On this occasion however, I tend to concur with Colin’s view on this curve fitting attempt, and am most uncomfortable with the approach adopted. Attempting to get the data to fit the case merely because the data lacks proper integrity and factual provenance is a back-to-front way of doing things and can only be described as a fudge!
slightly off topic but….
Had lunch with an atheist friend today, he put forward an interesting argument against the resurrection which I hadn’t heard before, thought it was one of the better atheistic explanations, it goes something like this…
Jesus was a highly charismatic first century social / religious revolutionary. His message and the way he sold his message was highly compelling. Most of his audience were the downtrodden, who gained hope in his message given the power of the elite jews and the romans.
When Jesus died, Jesus’s follower were deeply saddened, and they did experience a feeling that Jesus’s spirit lived on, as could his message. By perpetuating Jesus’s social messages, a new movement could rise up to help give the downtrodden hope and indeed better lives.
To help build such an essentially political movement. the closest followers build myth around Jesus’s life and teachings, so the bible is 50% real, 50% myth. Most centrally, the myth of the resurrection was created to build belief and support in the movement amongst the masses of downtrodden.
The myth building gained momentum after the destruction of the temple, and that’s why the gospels build mythology over and above Paul’s earlier writings.
Jesus’s early followers were willing to risk their lives by mythologising Jesus’s message, because there was much to gain for the downtrodden in building this new movement. Jesus’s followers didn’t have to have witnessed a real, literal, bodily resurrection to risk their lives, rather the strength and hope of a new socio-religious movement was enough for them to take the risk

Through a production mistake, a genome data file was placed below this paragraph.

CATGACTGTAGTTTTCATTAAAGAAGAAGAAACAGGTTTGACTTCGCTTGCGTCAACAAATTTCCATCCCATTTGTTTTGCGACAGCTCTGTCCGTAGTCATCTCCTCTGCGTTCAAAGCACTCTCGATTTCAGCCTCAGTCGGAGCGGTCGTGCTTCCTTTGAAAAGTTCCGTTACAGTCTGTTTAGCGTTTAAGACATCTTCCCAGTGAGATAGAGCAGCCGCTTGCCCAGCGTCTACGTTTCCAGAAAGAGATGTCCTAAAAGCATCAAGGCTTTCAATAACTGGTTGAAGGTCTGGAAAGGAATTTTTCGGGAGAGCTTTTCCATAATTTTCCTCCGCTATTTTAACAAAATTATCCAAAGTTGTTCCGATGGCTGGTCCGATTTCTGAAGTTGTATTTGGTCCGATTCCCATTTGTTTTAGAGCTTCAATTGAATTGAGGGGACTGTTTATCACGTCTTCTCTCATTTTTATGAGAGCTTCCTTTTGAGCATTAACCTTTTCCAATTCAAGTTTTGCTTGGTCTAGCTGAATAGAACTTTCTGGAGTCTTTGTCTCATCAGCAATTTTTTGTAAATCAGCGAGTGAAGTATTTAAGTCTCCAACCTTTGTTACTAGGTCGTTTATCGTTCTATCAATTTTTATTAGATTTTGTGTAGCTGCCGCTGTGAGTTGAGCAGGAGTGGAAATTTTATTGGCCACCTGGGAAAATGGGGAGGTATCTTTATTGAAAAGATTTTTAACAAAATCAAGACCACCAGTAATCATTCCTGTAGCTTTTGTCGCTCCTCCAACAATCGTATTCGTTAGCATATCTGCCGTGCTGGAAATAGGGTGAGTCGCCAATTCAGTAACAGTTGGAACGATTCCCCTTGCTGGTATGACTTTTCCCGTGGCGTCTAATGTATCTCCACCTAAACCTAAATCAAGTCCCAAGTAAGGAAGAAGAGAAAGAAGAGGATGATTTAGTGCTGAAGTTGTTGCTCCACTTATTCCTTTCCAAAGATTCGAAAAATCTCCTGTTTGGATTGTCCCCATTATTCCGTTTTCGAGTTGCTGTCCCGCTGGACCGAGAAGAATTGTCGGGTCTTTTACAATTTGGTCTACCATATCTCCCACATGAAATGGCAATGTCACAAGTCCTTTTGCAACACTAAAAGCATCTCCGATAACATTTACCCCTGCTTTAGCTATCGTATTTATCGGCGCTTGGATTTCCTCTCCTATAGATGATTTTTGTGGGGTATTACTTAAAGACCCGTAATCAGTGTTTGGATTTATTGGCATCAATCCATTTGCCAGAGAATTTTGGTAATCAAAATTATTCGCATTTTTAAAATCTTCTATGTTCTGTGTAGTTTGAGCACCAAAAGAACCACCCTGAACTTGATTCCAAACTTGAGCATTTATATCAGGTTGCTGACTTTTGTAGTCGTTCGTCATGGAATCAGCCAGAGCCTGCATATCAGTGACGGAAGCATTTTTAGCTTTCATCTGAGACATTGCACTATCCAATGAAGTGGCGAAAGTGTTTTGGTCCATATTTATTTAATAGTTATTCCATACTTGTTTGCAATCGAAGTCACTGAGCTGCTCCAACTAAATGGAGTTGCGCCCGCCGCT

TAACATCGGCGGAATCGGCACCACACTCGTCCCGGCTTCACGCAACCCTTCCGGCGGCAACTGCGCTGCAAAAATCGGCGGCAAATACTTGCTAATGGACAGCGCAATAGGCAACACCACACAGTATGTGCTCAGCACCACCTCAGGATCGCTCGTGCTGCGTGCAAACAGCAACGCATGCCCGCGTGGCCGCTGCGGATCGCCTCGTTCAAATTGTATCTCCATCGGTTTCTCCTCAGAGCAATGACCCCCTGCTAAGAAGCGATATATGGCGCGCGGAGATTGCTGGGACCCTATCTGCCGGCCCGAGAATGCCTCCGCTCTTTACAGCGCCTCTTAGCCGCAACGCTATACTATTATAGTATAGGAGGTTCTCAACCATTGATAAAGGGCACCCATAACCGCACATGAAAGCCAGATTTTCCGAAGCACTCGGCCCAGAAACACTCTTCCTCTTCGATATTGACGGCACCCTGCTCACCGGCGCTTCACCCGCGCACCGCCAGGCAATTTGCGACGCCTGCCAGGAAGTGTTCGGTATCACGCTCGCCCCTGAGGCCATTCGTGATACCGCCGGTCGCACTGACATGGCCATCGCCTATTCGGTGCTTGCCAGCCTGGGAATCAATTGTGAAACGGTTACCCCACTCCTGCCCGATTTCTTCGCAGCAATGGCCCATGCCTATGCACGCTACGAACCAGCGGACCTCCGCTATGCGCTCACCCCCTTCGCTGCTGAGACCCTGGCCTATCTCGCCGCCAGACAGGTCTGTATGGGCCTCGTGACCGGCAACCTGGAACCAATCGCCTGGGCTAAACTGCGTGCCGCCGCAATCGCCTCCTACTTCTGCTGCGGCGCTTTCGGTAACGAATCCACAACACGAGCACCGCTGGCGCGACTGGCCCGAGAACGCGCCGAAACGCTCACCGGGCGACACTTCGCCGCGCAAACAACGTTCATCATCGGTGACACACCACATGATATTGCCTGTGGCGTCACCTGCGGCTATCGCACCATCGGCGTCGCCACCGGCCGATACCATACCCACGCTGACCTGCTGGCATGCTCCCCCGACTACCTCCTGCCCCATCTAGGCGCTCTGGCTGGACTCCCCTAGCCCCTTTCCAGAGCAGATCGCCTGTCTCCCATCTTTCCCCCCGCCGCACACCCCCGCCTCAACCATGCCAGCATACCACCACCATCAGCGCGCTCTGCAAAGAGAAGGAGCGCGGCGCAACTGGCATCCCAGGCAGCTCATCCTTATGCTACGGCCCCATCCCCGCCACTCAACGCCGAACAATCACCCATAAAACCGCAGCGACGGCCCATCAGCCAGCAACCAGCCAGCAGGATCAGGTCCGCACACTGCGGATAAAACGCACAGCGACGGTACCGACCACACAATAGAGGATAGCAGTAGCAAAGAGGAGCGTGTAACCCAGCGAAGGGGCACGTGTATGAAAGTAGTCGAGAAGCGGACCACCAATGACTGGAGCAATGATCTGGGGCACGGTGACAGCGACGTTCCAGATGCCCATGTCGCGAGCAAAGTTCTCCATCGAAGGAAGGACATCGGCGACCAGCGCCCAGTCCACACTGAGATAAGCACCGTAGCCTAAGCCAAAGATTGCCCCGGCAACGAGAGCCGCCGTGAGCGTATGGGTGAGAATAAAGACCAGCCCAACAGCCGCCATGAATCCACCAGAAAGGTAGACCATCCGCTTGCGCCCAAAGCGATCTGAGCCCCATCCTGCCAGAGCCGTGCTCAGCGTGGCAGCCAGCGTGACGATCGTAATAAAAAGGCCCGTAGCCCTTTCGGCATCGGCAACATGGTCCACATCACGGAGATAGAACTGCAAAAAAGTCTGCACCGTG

This is not a novel approach jys a resurrection of the old atheist’s myths circulating years ago.
The problem with this approach is it a fairy tale which is not based on any facts( if we take the facts as a description of events in Gospels). This thesis of conscious creation of myth of resurrection is contradicted by behaviour of everybody who came to the tomb on Sunday morning and everybody, who encountered resurrected Jesus later – neither of the men and women expected to see Jesus, everybody was sure he is dead and were looking for the body.
This obvious psychological conflict, described in all Gospels contradicts the atheist assumption of nice and fuzzy premeditated story inventing.
The myth of the “invented myth” is one that comfort atheists. It might be seen as a more honest approach than the versions promoted by Kung and Borg.
Evangelists encultured in the 1st century wouldn’t invent a story that it was women who first discovered the empty tomb, nor who first encountered the risen Lord. Nor would they seek to embarrass the leaders of the movement by inventing mischievous storied about them such as telling of Peter having to jump into the water to conceal his nakedness when Jesus appears during a fishing expedition. Nor would the leaders of the movement live, die, suffer torture and martyrdom for an invented story. A credibility check sometimes reveals the truth about such allegations.
“Nor would the leaders of the movement live, die, suffer torture and martyrdom for an invented story.
I used to think this, now I am not 100% sure. Plenty of downtrodden individuals / groups have risked their lives over the centuries in the name of just social causes. I think it is conceivable that the early supporters might have risked their lives because they believed in Jesus and his movement and its cause, even if they knew that the story of his resurrection was metaphor.
However, whether the supporters of Jesus were downtrodden enough to make this theory potentially compelling is a big question. If Jesus’s early supporters in the 30s and 40s came from extremely downtrodden backgrounds then this might be feasible, but my understanding is that they were not oppressed in an extreme sense, in a way that would be motivating to risk their lives for a revolutionary cause .